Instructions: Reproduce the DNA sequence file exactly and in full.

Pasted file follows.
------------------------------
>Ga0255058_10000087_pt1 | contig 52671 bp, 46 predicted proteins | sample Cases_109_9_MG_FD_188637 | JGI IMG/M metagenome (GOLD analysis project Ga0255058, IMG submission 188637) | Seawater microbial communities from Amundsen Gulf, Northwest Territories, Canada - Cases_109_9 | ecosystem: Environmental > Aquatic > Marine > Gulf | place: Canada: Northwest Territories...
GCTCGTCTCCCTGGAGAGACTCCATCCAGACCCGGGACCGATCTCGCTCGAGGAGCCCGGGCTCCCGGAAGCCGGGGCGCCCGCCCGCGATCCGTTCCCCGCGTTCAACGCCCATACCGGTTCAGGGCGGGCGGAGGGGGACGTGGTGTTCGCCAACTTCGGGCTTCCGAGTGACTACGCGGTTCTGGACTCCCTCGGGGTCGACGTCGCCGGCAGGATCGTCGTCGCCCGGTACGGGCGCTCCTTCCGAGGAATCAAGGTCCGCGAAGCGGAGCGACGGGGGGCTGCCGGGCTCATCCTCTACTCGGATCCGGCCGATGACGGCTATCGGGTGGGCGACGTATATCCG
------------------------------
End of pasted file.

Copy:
>Ga0255058_10000087_pt1 | contig 52671 bp, 46 predicted proteins | sample Cases_109_9_MG_FD_188637 | JGI IMG/M metagenome (GOLD analysis project Ga0255058, IMG submission 188637) | Seawater microbial communities from Amundsen Gulf, Northwest Territories, Canada - Cases_109_9 | ecosystem: Environmental > Aquatic > Marine > Gulf | place: Canada: Northwest Territories...
GCTCGTCTCCCTGGAGAGACTCCATCCAGACCCGGGACCGATCTCGCTCGAGGAGCCCGGGCTCCCGGAAGCCGGGGCGCCCGCCCGCGATCCGTTCCCCGCGTTCAACGCCCATACCGGTTCAGGGCGGGCGGAGGGGGACGTGGTGTTCGCCAACTTCGGGCTTCCGAGTGACTACGCGGTTCTGGACTCCCTCGGGGTCGACGTCGCCGGCAGGATCGTCGTCGCCCGGTACGGGCGCTCCTTCCGAGGAATCAAGGTCCGCGAAGCGGAGCGACGGGGGGCTGCCGGGCTCATCCTCTACTCGGATCCGGCCGATGACGGCTATCGGGTGGGCGACGTATATCCG